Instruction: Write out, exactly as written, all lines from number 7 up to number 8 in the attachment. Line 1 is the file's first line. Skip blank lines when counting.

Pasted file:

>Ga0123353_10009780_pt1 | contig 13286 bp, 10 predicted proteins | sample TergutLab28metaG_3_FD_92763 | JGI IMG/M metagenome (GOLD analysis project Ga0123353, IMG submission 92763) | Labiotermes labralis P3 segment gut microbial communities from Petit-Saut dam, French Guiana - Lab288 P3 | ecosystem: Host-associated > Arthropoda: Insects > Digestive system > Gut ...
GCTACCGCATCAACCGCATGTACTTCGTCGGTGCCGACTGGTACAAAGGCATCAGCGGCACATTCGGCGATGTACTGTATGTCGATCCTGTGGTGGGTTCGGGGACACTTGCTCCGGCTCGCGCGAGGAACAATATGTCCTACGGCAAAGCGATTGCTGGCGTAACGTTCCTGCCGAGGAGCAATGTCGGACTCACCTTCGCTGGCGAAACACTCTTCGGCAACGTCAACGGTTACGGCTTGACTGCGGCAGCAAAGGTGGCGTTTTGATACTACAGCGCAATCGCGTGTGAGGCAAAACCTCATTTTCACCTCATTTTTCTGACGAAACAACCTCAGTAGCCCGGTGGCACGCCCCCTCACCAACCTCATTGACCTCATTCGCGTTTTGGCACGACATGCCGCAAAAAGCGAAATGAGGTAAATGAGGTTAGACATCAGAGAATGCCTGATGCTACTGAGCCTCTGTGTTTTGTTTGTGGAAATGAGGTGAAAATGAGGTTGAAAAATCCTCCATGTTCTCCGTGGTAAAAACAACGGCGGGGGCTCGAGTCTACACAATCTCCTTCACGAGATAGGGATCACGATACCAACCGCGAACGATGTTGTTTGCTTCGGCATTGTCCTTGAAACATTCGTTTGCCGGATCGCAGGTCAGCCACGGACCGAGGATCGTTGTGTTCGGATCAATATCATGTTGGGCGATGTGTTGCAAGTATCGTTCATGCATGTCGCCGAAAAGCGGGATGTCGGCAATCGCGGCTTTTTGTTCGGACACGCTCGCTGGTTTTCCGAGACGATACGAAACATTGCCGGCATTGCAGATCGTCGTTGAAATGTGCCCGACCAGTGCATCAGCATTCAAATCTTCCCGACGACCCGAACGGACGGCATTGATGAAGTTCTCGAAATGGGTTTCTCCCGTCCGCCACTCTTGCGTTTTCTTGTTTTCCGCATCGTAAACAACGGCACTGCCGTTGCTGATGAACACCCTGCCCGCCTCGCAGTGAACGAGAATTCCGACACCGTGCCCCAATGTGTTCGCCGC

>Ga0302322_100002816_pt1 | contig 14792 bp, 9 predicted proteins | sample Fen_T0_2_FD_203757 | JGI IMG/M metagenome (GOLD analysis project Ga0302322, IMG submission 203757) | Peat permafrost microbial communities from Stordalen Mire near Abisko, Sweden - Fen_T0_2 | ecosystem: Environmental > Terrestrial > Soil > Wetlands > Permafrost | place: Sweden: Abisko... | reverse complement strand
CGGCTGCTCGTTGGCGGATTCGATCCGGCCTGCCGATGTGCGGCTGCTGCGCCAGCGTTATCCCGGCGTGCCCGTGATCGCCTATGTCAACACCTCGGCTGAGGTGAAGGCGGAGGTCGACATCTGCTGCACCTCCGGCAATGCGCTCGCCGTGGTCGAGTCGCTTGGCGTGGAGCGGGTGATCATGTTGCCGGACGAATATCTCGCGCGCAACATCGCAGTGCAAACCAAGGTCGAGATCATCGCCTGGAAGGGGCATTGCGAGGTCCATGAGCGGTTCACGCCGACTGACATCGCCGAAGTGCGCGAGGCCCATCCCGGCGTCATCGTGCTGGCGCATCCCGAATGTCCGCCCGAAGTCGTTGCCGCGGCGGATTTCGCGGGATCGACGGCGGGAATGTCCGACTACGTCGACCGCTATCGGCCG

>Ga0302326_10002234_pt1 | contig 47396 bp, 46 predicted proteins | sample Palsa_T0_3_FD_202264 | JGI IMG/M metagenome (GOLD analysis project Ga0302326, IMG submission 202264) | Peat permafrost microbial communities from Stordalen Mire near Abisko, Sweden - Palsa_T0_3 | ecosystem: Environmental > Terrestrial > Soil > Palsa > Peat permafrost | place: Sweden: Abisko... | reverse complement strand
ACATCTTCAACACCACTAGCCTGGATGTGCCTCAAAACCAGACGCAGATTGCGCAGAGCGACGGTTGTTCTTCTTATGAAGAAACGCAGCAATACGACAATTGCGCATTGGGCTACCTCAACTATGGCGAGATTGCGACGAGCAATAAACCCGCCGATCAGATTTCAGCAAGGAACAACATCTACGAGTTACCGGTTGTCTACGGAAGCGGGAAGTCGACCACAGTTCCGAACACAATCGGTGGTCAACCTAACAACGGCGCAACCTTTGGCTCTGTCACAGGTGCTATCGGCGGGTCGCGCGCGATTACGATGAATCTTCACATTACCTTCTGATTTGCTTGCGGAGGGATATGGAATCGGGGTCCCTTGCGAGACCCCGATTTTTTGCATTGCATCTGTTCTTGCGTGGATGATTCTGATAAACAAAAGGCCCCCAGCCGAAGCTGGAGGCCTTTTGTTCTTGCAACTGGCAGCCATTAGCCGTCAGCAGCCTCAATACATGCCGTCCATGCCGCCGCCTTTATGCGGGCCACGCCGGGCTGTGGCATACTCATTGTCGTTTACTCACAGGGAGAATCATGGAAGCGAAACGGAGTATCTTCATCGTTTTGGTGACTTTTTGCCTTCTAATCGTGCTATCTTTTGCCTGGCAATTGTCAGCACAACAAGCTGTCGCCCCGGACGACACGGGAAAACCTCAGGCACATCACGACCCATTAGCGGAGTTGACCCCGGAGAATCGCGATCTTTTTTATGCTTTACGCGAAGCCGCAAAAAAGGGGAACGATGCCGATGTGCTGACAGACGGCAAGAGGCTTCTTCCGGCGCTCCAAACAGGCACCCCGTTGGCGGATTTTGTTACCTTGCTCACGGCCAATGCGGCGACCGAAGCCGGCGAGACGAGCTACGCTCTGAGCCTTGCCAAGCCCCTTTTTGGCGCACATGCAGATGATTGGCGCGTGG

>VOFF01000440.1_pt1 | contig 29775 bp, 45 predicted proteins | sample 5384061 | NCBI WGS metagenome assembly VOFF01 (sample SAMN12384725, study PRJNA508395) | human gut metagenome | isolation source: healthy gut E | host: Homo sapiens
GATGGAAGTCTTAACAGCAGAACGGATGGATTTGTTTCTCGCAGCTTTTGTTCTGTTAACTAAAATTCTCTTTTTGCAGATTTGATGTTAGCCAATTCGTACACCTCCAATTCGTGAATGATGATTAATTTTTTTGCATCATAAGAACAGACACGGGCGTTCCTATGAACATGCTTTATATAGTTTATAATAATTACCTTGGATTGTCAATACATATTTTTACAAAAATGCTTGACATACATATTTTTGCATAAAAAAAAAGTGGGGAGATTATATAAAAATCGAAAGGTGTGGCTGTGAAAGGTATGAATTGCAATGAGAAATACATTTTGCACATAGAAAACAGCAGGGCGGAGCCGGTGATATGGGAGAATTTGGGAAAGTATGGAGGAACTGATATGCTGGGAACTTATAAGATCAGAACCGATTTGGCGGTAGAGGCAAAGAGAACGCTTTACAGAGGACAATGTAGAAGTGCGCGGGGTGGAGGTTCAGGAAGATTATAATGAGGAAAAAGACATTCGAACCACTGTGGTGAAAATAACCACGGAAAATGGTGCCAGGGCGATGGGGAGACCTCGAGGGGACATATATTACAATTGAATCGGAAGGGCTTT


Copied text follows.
>VOFF01000440.1_pt1 | contig 29775 bp, 45 predicted proteins | sample 5384061 | NCBI WGS metagenome assembly VOFF01 (sample SAMN12384725, study PRJNA508395) | human gut metagenome | isolation source: healthy gut E | host: Homo sapiens
GATGGAAGTCTTAACAGCAGAACGGATGGATTTGTTTCTCGCAGCTTTTGTTCTGTTAACTAAAATTCTCTTTTTGCAGATTTGATGTTAGCCAATTCGTACACCTCCAATTCGTGAATGATGATTAATTTTTTTGCATCATAAGAACAGACACGGGCGTTCCTATGAACATGCTTTATATAGTTTATAATAATTACCTTGGATTGTCAATACATATTTTTACAAAAATGCTTGACATACATATTTTTGCATAAAAAAAAAGTGGGGAGATTATATAAAAATCGAAAGGTGTGGCTGTGAAAGGTATGAATTGCAATGAGAAATACATTTTGCACATAGAAAACAGCAGGGCGGAGCCGGTGATATGGGAGAATTTGGGAAAGTATGGAGGAACTGATATGCTGGGAACTTATAAGATCAGAACCGATTTGGCGGTAGAGGCAAAGAGAACGCTTTACAGAGGACAATGTAGAAGTGCGCGGGGTGGAGGTTCAGGAAGATTATAATGAGGAAAAAGACATTCGAACCACTGTGGTGAAAATAACCACGGAAAATGGTGCCAGGGCGATGGGGAGACCTCGAGGGGACATATATTACAATTGAATCGGAAGGGCTTT